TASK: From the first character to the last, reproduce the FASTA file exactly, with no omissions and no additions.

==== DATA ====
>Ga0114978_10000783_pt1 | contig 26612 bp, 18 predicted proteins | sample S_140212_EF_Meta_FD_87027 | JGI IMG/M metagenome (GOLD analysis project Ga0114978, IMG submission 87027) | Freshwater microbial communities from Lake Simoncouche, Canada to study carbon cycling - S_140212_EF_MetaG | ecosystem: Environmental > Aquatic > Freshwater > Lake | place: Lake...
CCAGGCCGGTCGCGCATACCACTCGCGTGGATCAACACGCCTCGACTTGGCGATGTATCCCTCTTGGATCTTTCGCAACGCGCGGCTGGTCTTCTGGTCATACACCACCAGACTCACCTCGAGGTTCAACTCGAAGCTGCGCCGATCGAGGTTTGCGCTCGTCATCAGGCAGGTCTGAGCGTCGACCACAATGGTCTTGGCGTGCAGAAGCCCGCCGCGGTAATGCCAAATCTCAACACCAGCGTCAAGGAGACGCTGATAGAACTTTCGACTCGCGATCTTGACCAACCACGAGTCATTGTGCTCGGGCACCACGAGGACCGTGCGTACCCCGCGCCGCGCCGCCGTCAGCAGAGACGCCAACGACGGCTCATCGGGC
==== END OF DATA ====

>Ga0114978_10000783_pt1 | contig 26612 bp, 18 predicted proteins | sample S_140212_EF_Meta_FD_87027 | JGI IMG/M metagenome (GOLD analysis project Ga0114978, IMG submission 87027) | Freshwater microbial communities from Lake Simoncouche, Canada to study carbon cycling - S_140212_EF_MetaG | ecosystem: Environmental > Aquatic > Freshwater > Lake | place: Lake...
CCAGGCCGGTCGCGCATACCACTCGCGTGGATCAACACGCCTCGACTTGGCGATGTATCCCTCTTGGATCTTTCGCAACGCGCGGCTGGTCTTCTGGTCATACACCACCAGACTCACCTCGAGGTTCAACTCGAAGCTGCGCCGATCGAGGTTTGCGCTCGTCATCAGGCAGGTCTGAGCGTCGACCACAATGGTCTTGGCGTGCAGAAGCCCGCCGCGGTAATGCCAAATCTCAACACCAGCGTCAAGGAGACGCTGATAGAACTTTCGACTCGCGATCTTGACCAACCACGAGTCATTGTGCTCGGGCACCACGAGGACCGTGCGTACCCCGCGCCGCGCCGCCGTCAGCAGAGACGCCAACGACGGCTCATCGGGC